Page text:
You notice a lot of these professional gambler/pundits on TV. Most of them made their name by betting big money. That doesn't mean they know more than the person who bets quietly £100, £200 or £500 a time. However, everyone wants to know about extremes. TV shows are built on stories based on conflict. That's why Emmerdale Farm went from talking about cows in the field to a plane crash where half the cast was killed (partly, I guess, because their acting skills weren't much better than Ermintrude from the Magic Roundabout). In this day of political correctness, we cannot say she was a pink cow just in case there is some confusion about sexual orientation or prejudice.
It's the same as all forms of media.
That's why the Daily Sport wrote a story about the Men of March Public House in our little town saying it had so many windows so the girls in the ''brothel'' could easily see the police coming (no pun intended).
It was all lies but it sold a few papers.
A professional gambler, in my opinion, doesn't need to be a big bettor.
They simply follow their undoubted passion in a very professional way. They didn't wake up one morning and consider they are a professional gambler just because they bet their gran's inheritance.
Just as a plumber, an electrician or plasterer didn't wake up one day and decide they would be a tradesman (or woman).
You may think betting is betting but it's not. It's no different to someone trying to change an engine on a Porsche 911 but they have no idea the engine is in the back. In fact, you don't even have any tools.
This is why to be a gambler with any hope of winning money comes down to a game of knowledge and principles. You can be exceptionally good at picking winners but still make little money because you lack the many and varied principles to be efficient in all you do.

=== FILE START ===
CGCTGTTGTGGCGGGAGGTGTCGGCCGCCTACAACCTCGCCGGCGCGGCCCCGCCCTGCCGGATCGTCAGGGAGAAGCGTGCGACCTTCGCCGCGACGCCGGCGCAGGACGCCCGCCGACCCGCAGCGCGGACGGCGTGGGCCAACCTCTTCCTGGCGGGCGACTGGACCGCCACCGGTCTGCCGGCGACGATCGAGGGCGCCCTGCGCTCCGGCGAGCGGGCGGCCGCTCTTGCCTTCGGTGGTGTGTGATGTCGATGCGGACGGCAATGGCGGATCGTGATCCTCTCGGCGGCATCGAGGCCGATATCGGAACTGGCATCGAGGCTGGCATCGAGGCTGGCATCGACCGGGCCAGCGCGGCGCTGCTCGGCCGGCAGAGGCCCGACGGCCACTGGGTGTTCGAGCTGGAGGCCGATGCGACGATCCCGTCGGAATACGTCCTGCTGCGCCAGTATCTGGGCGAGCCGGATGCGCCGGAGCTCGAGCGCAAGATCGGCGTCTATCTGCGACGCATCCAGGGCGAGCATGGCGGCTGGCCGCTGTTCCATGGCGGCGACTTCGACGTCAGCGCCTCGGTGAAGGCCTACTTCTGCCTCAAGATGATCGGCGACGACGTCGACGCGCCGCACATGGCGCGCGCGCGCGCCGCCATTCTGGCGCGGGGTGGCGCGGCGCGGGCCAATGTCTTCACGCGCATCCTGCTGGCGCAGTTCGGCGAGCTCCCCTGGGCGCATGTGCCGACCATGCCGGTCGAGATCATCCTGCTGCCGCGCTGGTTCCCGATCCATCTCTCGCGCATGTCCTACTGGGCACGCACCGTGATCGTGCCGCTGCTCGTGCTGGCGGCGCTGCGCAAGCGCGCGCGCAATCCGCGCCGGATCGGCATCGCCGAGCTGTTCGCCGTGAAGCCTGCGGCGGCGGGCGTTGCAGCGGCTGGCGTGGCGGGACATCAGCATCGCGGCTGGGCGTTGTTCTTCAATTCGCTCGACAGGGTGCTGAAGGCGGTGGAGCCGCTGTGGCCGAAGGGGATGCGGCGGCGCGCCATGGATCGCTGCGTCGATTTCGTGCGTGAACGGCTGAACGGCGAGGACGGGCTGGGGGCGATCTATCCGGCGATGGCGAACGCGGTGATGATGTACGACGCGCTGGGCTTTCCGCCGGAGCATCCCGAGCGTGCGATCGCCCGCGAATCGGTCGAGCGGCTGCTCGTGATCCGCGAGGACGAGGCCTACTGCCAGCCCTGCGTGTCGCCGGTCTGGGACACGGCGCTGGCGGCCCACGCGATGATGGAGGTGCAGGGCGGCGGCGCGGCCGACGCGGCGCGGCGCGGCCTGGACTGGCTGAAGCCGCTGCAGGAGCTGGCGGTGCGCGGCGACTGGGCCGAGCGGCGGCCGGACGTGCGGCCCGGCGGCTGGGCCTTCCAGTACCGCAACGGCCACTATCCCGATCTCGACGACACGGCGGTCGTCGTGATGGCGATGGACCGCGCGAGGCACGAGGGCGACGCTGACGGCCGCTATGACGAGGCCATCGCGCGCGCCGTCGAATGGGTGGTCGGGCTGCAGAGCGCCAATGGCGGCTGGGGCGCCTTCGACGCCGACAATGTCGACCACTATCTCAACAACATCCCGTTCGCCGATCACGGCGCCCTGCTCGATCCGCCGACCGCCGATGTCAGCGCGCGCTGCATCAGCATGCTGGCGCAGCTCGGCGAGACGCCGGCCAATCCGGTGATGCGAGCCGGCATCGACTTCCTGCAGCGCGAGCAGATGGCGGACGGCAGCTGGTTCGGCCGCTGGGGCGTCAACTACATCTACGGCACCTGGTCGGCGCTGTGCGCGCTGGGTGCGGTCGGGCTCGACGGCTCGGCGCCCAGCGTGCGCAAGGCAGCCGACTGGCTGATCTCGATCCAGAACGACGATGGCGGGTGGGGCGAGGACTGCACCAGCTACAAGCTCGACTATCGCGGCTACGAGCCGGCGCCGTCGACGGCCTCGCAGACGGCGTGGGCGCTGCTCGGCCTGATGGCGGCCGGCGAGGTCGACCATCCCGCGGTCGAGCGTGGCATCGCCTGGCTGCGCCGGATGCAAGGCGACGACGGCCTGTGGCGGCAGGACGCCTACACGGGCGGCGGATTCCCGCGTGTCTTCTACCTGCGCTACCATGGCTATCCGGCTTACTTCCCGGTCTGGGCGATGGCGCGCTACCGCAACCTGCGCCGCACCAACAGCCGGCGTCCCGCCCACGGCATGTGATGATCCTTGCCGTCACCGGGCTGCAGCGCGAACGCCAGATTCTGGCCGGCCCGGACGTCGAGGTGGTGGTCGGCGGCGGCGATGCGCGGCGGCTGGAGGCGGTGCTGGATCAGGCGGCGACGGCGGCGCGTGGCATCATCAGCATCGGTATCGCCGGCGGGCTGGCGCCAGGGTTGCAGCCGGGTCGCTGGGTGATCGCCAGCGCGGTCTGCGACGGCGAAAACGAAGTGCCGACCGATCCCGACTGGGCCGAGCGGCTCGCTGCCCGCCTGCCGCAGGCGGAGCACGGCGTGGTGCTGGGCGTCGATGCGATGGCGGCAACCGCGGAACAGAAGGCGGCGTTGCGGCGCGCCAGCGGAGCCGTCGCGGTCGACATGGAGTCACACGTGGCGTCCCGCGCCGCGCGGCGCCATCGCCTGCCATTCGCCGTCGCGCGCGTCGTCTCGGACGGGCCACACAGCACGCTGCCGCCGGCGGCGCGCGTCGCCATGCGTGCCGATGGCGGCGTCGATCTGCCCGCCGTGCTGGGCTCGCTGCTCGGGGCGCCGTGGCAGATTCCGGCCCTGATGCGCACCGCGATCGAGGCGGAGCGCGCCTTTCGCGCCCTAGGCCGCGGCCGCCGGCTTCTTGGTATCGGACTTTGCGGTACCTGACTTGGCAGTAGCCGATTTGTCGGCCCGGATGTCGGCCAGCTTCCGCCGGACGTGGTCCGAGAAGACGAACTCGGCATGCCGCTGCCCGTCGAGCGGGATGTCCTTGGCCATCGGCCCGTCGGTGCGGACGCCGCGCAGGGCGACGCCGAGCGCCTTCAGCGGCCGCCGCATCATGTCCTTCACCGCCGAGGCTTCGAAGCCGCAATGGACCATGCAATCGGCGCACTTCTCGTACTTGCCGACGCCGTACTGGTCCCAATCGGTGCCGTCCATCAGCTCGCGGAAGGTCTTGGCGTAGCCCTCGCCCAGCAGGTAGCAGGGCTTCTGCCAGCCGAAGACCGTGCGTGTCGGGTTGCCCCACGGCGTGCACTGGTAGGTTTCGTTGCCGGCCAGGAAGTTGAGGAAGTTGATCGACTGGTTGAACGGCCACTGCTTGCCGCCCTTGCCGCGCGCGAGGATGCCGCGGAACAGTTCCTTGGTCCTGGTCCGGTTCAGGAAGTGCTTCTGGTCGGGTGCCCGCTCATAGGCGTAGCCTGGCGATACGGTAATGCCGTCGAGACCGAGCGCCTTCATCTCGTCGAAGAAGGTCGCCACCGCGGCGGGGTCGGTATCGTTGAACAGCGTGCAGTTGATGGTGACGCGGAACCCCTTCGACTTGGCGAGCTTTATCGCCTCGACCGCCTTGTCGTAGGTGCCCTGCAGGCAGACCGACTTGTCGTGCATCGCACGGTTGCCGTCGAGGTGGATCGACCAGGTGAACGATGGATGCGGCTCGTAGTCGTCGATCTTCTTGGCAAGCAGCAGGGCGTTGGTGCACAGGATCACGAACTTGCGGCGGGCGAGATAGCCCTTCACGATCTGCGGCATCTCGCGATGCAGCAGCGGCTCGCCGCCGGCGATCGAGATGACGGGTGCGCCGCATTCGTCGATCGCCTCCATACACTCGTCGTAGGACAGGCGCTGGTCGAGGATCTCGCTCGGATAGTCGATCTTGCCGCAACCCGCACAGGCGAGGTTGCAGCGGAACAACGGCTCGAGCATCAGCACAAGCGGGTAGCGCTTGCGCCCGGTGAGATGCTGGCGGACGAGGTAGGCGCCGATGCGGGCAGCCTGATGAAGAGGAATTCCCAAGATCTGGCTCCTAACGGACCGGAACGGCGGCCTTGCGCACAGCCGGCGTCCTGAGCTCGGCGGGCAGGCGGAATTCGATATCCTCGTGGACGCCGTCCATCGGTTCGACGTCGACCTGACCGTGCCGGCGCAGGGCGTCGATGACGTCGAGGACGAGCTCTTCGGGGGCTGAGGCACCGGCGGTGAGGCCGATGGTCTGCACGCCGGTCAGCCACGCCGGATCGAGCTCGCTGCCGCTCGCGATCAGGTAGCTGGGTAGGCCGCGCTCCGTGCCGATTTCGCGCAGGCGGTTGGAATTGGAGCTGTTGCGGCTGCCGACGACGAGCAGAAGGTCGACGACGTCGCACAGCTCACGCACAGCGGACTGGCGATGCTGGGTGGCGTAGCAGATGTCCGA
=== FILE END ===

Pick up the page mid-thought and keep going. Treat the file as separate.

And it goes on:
This aspect of gambling is even more important than the exceptional knowledge you may have at hand.
In truth, the best gamblers are the ones who don't really enjoy gambling at all. They do so because they are convinced they have the odds in their favour. Anything can happen short term. You could have 20 losers in a row. To others, it may look like you have no idea what you are doing. However, long term the truth will show.
TV adverts detail gambling as fun. The buzz. If you bet for the buzz then start beekeeping, at least you get a jar of honey.
Betting is a serious business.
When you calculate how much a gambler can lose over a lifetime betting a tenner here and there it's a scary thought. If you smoke, drink, and gamble (to excess or badly) your health and finances are going to look like you - a shadow of your former self.
The best gamblers in the world aren't the people with books and notoriety they are the clever people who keep their mouth shut and get on with business in a professional manner and love their sport with a passion.
They don't need anyone to pat them on the back to say well done.
They couldn't give a toss.
Saturday, 3 October 2020
Friday, 2 October 2020
1. The selection source is unimportant, but bet only on selections you consider value-for-money; avoid the temptation to bet in every race. (As a side-note, on the subject of value-for-money, Bull was not afraid to bet odds-on).
3. Bet according to your means and adjust your stake according to the chance of your selection, as you see it; a selection with a greater chance deserves a higher stake.
6. Do not bet ante-post unless you know your selection is a definite runner.
7. Do not buy systems; if you come across a profitable system, keep it to yourself.
9. Make wise, attentive betting decisions and adopt a patient, cautious approach to betting, but do not be afraid to be bold if circumstances dictate.
10. Bet only what you can afford to lose; increasing stakes beyond your means, even in the short-term, can lead to catastrophic losses.